Use only electrical outlets have three-pronged receptacles; if outlets are located outdoors, make sure they are waterproof and have ground fault circuit interrupters to keep you and your show steer or heifer from getting an electric shock.

Make sure there is good lighting for indoor and outdoor areas where you will be working with your show steer or heifer. Lighting should be bright and not create shadowy areas. Your show steer of heifer can get scared when it goes from a brightly lit area to a dark shadowy area.

Keep fences, gates, doors, etc. repaired. Replace or repair equipment that doesn’t work. Gates that are hard to open can cause muscle strains or can pinch you if you have to push hard on them and they open or close unexpectedly. Wire ties or nails poking out of fence boards can cause scrapes or puncture wounds.

Choose equipment that will help make working with your show steer or heifer easier. A grooming chute helps hold your animal while you groom it while allowing you access to all parts of the animal for grooming. A squeeze chute helps hold the show steer or heifer still while you administer medicines.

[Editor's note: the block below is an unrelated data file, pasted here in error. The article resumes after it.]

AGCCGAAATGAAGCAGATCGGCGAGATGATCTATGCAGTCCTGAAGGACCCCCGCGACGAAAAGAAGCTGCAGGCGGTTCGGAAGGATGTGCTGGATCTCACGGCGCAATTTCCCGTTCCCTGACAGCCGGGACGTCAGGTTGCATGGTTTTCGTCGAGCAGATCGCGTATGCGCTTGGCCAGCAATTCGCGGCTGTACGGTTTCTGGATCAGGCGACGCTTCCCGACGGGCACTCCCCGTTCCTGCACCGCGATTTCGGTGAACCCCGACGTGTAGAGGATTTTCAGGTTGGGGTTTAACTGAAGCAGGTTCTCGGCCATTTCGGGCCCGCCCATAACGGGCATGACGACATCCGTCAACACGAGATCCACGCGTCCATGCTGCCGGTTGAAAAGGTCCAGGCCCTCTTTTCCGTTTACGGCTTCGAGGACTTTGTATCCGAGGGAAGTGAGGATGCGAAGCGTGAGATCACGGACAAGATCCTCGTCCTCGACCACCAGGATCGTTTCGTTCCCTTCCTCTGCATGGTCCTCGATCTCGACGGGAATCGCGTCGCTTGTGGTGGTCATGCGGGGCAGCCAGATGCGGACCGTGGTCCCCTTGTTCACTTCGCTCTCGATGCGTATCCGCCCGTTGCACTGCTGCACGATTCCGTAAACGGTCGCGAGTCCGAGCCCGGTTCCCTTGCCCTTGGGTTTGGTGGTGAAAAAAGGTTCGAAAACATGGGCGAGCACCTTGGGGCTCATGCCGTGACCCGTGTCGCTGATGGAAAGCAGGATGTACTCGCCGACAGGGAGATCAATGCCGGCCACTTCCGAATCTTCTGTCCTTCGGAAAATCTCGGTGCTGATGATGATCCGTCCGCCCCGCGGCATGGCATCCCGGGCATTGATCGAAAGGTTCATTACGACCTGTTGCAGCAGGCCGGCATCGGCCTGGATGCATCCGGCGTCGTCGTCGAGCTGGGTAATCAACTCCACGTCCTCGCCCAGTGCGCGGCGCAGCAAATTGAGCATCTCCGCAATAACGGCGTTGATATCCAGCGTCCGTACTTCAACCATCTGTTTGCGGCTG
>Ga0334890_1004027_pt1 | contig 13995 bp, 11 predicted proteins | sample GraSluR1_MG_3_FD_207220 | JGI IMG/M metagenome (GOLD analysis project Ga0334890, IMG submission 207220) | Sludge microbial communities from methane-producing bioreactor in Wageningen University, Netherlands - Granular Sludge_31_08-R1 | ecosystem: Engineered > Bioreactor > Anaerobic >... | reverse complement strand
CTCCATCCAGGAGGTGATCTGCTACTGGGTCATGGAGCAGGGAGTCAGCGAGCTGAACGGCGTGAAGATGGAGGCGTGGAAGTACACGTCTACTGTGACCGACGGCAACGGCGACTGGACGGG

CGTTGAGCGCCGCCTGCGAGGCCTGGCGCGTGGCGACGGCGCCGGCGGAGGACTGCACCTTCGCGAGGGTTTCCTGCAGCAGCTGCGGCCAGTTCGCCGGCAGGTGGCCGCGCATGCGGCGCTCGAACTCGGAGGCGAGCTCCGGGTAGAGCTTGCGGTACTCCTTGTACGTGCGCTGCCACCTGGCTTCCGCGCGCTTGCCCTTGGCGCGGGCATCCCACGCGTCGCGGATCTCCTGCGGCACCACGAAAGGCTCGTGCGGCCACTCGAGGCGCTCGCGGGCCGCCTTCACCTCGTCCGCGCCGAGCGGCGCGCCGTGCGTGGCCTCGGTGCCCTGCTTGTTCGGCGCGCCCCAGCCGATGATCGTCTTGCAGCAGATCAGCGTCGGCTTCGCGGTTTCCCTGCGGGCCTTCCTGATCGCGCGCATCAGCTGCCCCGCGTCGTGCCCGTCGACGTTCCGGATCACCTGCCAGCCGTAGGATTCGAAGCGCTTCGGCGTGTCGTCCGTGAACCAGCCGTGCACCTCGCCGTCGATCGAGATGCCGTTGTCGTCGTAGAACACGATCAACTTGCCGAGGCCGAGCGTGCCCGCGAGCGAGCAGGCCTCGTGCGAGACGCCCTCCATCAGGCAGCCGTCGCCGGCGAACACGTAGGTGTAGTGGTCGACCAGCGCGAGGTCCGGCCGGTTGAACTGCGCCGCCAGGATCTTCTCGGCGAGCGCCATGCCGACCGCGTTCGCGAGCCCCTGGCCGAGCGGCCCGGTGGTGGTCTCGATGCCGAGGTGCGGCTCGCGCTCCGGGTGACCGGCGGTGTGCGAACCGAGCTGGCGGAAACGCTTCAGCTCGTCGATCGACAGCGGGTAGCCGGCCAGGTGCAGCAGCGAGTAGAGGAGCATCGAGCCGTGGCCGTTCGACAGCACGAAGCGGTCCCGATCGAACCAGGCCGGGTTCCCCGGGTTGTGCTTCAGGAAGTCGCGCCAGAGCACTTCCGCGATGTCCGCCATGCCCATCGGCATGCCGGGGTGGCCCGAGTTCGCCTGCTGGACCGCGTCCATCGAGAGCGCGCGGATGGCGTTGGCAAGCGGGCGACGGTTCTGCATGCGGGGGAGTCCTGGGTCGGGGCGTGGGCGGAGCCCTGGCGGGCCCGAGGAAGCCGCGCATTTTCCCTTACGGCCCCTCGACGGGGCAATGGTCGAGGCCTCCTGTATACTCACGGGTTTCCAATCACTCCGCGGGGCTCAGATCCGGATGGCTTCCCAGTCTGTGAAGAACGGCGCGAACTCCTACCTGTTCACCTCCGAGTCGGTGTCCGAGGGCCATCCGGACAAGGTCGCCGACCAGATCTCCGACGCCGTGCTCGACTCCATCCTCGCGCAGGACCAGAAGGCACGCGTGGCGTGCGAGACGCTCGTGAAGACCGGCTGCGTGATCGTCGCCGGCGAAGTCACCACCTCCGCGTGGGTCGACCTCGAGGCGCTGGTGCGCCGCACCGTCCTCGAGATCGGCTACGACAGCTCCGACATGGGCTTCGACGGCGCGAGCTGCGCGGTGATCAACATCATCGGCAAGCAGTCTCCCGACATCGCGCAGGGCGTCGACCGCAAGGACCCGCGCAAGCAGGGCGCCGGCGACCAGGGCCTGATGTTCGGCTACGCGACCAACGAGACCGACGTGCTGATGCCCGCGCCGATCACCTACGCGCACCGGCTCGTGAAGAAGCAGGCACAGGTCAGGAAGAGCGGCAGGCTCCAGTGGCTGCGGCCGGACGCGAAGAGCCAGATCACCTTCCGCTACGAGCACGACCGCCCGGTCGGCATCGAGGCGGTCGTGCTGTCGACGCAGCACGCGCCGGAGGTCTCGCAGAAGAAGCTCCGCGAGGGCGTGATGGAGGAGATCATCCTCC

Discussion Questions


  • What do you do with your buildings and pens to help you stay safe when working with your show steer or heifer?
  • How do you care for your equipment to help you stay safe when using it to work with your show steer or heifer?


  • How can facilities contribute to a safer environment for you? For your show steer or heifer?
  • How does properly maintaining equipment contribute to keeping you safe?


  • Why are good housekeeping and proper maintenance necessary for personal safety?


  • List some of the safety practices you do each day – in your home, at work or school?

Suggested Activities:

  • Set up a practice show at a project meeting to practice show ring safety.
  • Take the Beef Safety Assessment Quiz at
  • Evaluate the safety of your livestock facilities using the Safety Audit Checklist. Make note of potential dangers and work with your parents to correct the dangers.
  • Visit and evaluate project members’ facilities with an eye on safety preparedness.